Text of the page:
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36. The dictator, having appointed Lucius Papirius Crassus, as master of the horse, to the command of the city, and prohibited Quintus Fabius from acting in any case as magistrate, returned to the camp; [2] where his arrival brought neither any great joy to his countrymen, nor any degree of terror to the enemy: for on the day following, either not knowing that the dictator had arrived, or little regarding whether he were present or absent, they approached his camp in order of battle. [3] Of such importance, however, was that single man, Lucius Papirius, that had the zeal of the soldiers seconded the dispositions of the commander, no doubt was entertained that an end might have been put that day to the war with the Samnites; [4] so judiciously did he draw up his army with respect to situation and reserves, in such a manner did he strengthen them with every advantage of military skill: but the soldiers exerted no vigour; and designedly kept from conquering, in order to injure the reputation of their leader. Of the Sam- nites, however, very many were slain; and great numbers of the Romans wounded. [5] The experienced commander quickly perceived the circumstance which prevented his success, and that it would be necessary to moderate his temper, and to mingle mildness with austerity. [6] Accordingly, attended by the lieutenants-general, going round to the wounded soldiers, thrusting his head into their tents, and asking them, one by one, how they were in health; then, mentioning them by name, he gave them in charge to the officers, tribunes, and praefects. [7] This behaviour, popular in itself, he maintained with such dexterity, that by his attention to their recovery he gradually gained their affection; nor did any thing so much contribute towards their recovery as the circumstance of this attention being received with gratitude. [8] The army being restored to health, he came to an engagement with the enemy; and both himself and the troops, being possessed with full confidence of success, he so entirely defeated and dispersed the [p. 553]Samnites, that that was the last day they met the dictator in the field. [9] The victorious army, afterwards, directed its march wherever a prospect of booty invited, and traversed the enemies' territories, encountering not a weapon, nor any opposition, either openly or by stratagem. [10] It added to their alacrity, that the dictator had, by proclamation, given the whole spoil to the soldiers; so that they were animated not only by the public quarrel, but by their private emolument. [11] Reduced by these losses, the Samnites sued to the dictator for peace, and, after they had engaged to supply each of his soldiers with a suit of clothes [12??] and a year's pay, being ordered to apply to the senate, they answered, that they would follow the dictator, committing their cause wholly to his integrity and honour. On this the troops were withdrawn out of Samnium.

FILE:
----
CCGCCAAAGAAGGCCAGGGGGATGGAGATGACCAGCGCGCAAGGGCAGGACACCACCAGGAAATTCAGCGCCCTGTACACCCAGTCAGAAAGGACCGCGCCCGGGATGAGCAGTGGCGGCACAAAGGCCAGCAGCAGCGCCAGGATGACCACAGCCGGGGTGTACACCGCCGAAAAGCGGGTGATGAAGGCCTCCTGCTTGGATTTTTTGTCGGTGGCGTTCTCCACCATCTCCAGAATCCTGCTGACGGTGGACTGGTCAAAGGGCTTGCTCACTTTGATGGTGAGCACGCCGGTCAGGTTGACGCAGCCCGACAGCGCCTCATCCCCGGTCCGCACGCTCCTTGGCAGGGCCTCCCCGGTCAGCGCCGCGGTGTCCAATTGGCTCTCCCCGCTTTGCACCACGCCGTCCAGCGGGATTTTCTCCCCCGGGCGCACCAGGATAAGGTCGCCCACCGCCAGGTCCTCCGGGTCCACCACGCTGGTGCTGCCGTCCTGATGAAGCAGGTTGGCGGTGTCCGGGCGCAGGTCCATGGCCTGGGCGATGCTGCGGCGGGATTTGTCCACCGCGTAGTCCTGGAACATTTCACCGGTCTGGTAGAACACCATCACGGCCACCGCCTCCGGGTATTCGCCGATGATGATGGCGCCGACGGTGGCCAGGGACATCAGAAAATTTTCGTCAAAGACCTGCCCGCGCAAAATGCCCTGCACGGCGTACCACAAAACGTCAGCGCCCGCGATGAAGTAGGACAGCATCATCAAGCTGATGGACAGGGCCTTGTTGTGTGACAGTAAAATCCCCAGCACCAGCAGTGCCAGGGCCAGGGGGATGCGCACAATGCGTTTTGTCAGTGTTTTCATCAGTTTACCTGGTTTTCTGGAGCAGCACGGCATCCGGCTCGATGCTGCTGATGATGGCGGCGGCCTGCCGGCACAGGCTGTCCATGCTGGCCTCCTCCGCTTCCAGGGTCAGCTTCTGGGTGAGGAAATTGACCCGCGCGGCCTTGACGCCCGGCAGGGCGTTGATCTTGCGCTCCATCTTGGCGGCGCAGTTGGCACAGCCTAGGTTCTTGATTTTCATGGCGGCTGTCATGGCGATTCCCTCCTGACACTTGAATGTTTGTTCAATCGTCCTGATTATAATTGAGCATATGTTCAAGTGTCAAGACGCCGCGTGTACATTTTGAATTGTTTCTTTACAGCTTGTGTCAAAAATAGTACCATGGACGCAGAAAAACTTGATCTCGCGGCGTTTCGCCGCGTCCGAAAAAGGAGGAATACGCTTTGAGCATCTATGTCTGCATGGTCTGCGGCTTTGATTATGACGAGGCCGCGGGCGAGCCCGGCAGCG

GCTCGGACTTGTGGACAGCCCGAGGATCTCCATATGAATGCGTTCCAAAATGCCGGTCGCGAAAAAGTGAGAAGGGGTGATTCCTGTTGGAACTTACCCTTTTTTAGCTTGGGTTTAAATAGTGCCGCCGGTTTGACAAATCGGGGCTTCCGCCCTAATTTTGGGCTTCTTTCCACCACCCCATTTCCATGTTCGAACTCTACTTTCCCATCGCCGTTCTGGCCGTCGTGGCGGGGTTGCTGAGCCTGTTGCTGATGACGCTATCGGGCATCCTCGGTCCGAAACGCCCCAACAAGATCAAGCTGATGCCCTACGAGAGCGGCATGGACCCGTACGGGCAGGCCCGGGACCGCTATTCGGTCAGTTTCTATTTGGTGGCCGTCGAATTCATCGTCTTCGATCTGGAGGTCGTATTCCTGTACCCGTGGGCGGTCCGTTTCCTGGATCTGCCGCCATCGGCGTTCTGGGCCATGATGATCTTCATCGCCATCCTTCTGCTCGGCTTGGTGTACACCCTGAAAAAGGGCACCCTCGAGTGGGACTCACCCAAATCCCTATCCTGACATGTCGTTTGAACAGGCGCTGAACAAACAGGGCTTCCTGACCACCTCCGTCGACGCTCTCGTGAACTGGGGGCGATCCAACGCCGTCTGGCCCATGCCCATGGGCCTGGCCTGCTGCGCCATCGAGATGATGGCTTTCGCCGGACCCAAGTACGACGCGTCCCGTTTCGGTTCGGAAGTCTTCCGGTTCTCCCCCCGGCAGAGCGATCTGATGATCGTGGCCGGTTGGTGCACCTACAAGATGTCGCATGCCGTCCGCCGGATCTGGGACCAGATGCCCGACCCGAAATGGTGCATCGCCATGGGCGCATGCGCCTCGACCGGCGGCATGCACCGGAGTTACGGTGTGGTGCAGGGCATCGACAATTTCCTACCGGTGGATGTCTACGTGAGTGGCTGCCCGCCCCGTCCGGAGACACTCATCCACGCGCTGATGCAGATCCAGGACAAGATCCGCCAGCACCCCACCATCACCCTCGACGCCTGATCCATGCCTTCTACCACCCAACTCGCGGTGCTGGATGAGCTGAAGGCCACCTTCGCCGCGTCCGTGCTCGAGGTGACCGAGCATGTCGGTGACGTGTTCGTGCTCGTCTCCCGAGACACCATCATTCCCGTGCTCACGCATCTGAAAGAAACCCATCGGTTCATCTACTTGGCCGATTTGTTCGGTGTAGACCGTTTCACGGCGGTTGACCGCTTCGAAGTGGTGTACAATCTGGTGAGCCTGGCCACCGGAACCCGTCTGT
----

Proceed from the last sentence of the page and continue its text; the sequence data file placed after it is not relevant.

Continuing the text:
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load focus Notes (W. Weissenborn, H. J. Müller, 1898)
load focus Summary (Latin, Benjamin Oliver Foster, Ph.D., 1926)
load focus Summary (English, Benjamin Oliver Foster, Ph.D., 1926)
load focus Summary (Latin, W. Weissenborn, H. J. Müller, 1898)
load focus English (Rev. Canon Roberts, 1912)
load focus English (Benjamin Oliver Foster, Ph.D., 1926)
load focus Latin (Benjamin Oliver Foster, Ph.D., 1926)
load focus Latin (W. Weissenborn, H. J. Müller, 1898)
load focus Latin (Charles Flamstead Walters, Robert Seymour Conway, 1919)
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